Whiskey is worth drinking, but water is worth fighting for. Water is the all mighty equalizer, you either have too little, or way too much. The trick is to figure out a way to harness what you have, whether it involves clever drainage ideas or ways to shed it away. When I design the beds in a garden, I employ two different tactics involving raised areas designed to shed water, and depressed areas to channel and collect that runoff. This creates what I consider the two basic rain garden concepts… Gardens designed to shed water, and gardens designed to harness it. Location plays a role in the placement of these types of gardens, and differs on every single lot. Once again the principles of water and rain water collection are sound, the only thing that changes is scale and gradient.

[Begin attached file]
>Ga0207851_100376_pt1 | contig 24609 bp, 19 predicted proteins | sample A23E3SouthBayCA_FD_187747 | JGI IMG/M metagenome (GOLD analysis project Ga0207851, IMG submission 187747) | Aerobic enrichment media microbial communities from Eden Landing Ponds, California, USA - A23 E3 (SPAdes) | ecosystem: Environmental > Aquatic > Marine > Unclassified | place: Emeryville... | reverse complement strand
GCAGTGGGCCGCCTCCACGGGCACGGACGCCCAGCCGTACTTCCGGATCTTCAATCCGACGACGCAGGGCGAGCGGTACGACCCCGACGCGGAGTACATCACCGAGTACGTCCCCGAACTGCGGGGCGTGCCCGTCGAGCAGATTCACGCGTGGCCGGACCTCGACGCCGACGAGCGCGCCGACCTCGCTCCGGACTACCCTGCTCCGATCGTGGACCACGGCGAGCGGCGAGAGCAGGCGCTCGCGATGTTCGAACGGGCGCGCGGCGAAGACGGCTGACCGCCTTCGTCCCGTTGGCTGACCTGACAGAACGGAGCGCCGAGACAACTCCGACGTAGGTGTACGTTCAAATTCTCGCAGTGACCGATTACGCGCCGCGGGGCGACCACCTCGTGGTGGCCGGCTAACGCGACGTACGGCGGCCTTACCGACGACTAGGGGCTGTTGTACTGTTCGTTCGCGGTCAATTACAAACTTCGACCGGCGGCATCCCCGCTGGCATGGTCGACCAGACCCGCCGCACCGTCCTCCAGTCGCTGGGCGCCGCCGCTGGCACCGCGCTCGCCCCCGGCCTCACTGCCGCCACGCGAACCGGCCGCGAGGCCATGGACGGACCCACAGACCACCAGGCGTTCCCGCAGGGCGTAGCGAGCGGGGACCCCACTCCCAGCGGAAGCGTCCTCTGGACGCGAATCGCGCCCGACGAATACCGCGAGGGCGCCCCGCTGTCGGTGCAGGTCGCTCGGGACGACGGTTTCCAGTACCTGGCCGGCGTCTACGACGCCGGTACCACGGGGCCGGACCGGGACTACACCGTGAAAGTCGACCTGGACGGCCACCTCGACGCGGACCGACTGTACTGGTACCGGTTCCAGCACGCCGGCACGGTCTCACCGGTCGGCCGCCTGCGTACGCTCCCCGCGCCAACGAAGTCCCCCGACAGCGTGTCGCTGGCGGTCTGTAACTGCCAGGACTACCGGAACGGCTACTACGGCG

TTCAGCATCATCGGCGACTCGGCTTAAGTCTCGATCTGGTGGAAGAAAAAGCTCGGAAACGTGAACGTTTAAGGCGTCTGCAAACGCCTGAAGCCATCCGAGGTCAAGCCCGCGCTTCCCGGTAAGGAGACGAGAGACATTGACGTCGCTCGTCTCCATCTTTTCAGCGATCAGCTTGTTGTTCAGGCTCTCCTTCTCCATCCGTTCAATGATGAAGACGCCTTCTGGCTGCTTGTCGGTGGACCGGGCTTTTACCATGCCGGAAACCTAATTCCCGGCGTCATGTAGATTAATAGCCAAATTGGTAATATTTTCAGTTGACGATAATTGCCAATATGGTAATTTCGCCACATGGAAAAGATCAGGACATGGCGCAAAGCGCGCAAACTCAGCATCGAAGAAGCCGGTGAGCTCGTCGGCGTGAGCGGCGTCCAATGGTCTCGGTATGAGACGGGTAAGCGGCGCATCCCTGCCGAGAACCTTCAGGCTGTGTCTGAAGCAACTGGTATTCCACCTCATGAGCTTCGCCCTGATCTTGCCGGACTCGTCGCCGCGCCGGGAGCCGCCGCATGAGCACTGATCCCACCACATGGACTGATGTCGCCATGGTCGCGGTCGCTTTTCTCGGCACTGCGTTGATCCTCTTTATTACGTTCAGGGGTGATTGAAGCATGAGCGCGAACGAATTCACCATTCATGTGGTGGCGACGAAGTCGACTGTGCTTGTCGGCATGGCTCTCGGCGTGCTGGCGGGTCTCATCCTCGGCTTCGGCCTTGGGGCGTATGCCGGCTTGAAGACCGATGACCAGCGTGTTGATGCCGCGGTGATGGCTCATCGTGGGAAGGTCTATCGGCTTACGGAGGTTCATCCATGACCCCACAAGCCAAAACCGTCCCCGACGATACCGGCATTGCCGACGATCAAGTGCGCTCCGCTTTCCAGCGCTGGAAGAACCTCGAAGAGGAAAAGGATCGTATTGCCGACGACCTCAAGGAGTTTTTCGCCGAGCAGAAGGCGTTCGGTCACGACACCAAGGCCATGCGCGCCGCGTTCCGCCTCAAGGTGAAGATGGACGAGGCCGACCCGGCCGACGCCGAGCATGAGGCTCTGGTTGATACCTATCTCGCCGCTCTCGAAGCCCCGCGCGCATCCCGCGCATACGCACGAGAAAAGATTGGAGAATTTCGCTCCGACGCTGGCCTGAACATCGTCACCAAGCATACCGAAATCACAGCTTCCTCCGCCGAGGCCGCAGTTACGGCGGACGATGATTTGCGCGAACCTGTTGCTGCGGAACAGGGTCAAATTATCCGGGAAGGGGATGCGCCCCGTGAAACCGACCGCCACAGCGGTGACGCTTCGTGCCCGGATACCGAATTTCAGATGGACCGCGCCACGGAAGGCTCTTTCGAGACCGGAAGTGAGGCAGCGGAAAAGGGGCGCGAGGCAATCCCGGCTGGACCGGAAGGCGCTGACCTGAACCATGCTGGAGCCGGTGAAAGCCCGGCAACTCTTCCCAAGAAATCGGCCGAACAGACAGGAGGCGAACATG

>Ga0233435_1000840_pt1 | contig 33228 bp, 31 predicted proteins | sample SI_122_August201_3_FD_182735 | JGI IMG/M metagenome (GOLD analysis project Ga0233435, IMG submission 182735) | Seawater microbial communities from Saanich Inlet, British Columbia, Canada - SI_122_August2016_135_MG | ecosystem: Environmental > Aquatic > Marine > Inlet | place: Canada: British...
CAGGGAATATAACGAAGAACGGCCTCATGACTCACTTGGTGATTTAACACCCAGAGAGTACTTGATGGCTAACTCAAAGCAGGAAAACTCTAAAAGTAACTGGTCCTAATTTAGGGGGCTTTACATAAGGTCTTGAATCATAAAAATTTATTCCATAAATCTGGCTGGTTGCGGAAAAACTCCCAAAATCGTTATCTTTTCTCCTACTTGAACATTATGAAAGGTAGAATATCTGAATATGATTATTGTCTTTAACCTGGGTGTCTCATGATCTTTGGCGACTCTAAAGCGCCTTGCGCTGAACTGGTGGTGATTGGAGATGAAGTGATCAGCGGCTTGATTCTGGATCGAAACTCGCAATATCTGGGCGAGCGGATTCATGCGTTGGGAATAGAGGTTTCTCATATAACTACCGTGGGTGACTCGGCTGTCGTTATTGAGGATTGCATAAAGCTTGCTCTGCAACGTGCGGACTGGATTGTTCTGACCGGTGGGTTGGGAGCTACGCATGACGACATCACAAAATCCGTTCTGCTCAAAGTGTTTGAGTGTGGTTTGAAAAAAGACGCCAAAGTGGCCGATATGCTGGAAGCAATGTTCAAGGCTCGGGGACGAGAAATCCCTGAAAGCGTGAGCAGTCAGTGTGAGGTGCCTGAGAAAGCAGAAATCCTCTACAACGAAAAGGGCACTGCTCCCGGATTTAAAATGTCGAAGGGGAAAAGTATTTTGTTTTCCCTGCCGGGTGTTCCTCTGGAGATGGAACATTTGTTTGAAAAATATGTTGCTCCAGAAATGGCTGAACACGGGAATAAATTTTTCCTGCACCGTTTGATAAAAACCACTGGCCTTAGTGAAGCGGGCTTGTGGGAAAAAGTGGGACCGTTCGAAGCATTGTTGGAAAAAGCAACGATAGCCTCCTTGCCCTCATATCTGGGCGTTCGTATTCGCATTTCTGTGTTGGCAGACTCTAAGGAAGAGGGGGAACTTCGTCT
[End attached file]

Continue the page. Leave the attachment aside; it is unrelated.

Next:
The amount of sunlight is often a huge barrier in the urban landscape, a north facing wall can be shaded most of the day, while a south-facing wall can be so bright and so warm that it can raise your garden a zone or two. I have seen massive Brown Turkey Fig patches here in Pittsburgh that normally would need some protection not just survive, but absolutely thrive for 20+ years due to the fact that the homeowner knew the importance of having a brick south-facing wall with no obstructions to block the sun. Shade can be a good thing as well, creating cool spots to grow early and late season vegetables that would otherwise die when grown in the dog days of summer. Once again permaculture is about working with the conditions at hand, don’t change the environment… work with it and adapt to it…